Actor Matt Walsh stepping away from “Dancing with the Stars” until WGA strike is resolved

Due to the continuing writer’s strike, actor Matt Walsh has chosen to postpone competing in the most recent season of “Dancing with the Stars.”

The “Veep” actor announced on Thursday that he would withdraw from the dancing competition unless the Writers Guild of America and Hollywood studios could come to an agreement. The SAG-AFTRA, the union that represents Hollywood actors, and the WGA have both been on strike for the past four and a half months, which together have halted most TV and film production.

In a statement received by CBS News, Walsh declared, “I am pausing ‘Dancing with the Stars’ until an agreement is achieved with the WGA. “I was eager to join the program and did so believing it to be outside the scope of the WGA and to be covered by a different contract. I left my rehearsal this morning after learning from my union, the WGA, that it was classified “strike work.”

Walsh stated his support for the striking writers and actors and emphasized his hope to be able to return to “Dancing with the Stars.”

“I have been and always will stand with my union members of the WGA, SAG, and DGA,” he added. Beyond the union artists, I am considerate of the other people affected by the strike and hope for a prompt and equitable resolution. I also hope to work with all the nice people I met at DWTS who put up with my dancing again in the future.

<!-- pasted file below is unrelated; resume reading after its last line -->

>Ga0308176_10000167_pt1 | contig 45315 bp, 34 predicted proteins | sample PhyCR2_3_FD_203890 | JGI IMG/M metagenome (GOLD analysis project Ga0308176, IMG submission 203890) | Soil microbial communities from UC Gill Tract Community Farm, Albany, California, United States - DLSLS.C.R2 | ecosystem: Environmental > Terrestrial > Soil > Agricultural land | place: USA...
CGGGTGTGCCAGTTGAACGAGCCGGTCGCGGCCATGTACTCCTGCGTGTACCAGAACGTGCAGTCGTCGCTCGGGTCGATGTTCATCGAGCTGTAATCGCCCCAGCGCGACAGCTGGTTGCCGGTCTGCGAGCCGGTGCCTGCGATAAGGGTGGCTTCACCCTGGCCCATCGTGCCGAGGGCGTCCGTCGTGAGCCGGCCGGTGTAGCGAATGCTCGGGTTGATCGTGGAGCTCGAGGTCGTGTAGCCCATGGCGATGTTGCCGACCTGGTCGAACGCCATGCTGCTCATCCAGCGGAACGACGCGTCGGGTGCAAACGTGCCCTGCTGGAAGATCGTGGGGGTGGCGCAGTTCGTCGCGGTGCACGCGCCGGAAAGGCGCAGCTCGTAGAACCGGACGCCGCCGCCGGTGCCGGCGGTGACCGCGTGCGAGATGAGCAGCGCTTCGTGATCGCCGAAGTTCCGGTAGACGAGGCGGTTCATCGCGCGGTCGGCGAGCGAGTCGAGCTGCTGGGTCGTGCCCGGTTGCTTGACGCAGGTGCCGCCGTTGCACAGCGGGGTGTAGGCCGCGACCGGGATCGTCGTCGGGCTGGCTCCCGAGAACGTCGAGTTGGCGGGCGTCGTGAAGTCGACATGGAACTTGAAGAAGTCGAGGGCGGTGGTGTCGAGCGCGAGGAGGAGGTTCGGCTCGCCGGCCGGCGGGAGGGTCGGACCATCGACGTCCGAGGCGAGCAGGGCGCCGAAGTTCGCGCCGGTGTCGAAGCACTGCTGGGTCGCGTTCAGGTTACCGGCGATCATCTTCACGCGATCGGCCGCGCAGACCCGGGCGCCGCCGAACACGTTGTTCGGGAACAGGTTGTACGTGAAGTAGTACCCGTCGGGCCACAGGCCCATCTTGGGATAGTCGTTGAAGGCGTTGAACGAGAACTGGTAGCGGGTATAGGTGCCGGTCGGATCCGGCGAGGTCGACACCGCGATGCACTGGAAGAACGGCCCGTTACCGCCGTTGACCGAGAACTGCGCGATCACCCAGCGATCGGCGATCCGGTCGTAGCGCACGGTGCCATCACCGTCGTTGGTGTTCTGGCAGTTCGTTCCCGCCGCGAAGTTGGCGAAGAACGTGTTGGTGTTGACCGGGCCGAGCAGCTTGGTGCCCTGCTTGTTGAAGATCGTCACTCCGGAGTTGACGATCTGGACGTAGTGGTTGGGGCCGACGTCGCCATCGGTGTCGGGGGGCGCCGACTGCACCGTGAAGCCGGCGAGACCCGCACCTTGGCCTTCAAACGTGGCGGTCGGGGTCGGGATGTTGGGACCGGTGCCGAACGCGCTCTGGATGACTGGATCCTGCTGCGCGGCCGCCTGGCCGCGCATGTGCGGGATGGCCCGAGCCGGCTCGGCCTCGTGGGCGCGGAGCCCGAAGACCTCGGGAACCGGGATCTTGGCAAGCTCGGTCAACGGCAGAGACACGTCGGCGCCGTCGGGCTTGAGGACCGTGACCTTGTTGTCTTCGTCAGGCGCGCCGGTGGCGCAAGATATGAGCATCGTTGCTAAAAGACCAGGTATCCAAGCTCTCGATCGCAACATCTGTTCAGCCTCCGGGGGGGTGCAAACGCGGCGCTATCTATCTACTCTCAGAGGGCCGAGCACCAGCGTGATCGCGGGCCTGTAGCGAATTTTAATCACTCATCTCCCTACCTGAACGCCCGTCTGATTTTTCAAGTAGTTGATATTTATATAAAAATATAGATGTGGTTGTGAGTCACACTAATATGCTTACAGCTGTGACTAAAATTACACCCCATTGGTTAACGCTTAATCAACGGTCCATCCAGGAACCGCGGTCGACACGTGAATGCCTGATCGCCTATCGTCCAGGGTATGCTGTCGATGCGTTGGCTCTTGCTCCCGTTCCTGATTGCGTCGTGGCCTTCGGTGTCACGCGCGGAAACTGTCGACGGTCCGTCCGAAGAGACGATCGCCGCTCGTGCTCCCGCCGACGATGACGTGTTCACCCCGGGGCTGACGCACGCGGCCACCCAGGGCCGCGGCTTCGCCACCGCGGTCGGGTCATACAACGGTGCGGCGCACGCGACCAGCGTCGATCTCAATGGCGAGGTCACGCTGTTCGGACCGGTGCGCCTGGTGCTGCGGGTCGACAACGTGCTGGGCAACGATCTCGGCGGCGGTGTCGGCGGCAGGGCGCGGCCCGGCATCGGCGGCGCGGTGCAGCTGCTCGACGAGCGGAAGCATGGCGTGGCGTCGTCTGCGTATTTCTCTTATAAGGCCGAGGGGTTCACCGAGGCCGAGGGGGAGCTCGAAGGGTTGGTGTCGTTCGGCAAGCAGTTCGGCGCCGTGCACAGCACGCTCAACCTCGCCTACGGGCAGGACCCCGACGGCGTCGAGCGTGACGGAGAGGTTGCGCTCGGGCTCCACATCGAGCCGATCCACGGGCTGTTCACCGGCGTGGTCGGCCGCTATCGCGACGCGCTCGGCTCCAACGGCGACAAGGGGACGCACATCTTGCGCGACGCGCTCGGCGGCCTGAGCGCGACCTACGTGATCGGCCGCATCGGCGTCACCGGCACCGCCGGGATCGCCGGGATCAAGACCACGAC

SAG-AFTRA stated in a statement on Thursday that “Dancing with the Stars” is “not subject to the union’s strike order,” indicating that Walsh would be allowed to return to the program if a deal were made with the WGA but not SAG-AFTRA.

“Members appearing on ‘Dancing with the Stars’ are working under the Network Code agreement, which is a non-struck contract,” the union claimed. They must report for duty, are not infringing on SAG-AFTRA strike laws, and we encourage them to carry out their contractual commitments.

Walsh’s departure occurs as talks between Hollywood studios and screenwriters pick back up on Wednesday and Thursday.

The WGA and the Alliance of Motion Picture and Television Producers released a statement announcing that they had met for negotiations today and would do so again tomorrow.

Pay, the size of the writing crew, and the usage of artificial intelligence in scriptwriting are among the topics dividing the two sides.

 

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